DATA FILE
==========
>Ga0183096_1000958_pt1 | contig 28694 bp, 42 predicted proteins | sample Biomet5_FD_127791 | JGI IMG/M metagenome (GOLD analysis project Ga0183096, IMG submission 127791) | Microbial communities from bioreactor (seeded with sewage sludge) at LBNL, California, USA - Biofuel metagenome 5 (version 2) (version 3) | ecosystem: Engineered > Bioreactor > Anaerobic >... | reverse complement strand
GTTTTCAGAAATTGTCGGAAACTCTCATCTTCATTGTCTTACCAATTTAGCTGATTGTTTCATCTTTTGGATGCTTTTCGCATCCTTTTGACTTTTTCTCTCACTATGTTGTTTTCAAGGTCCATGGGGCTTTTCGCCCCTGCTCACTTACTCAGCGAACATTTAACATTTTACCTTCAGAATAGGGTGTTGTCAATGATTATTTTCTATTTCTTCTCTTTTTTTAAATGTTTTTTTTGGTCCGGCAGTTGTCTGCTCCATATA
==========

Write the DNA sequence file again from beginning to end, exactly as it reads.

>Ga0183096_1000958_pt1 | contig 28694 bp, 42 predicted proteins | sample Biomet5_FD_127791 | JGI IMG/M metagenome (GOLD analysis project Ga0183096, IMG submission 127791) | Microbial communities from bioreactor (seeded with sewage sludge) at LBNL, California, USA - Biofuel metagenome 5 (version 2) (version 3) | ecosystem: Engineered > Bioreactor > Anaerobic >... | reverse complement strand
GTTTTCAGAAATTGTCGGAAACTCTCATCTTCATTGTCTTACCAATTTAGCTGATTGTTTCATCTTTTGGATGCTTTTCGCATCCTTTTGACTTTTTCTCTCACTATGTTGTTTTCAAGGTCCATGGGGCTTTTCGCCCCTGCTCACTTACTCAGCGAACATTTAACATTTTACCTTCAGAATAGGGTGTTGTCAATGATTATTTTCTATTTCTTCTCTTTTTTTAAATGTTTTTTTTGGTCCGGCAGTTGTCTGCTCCATATA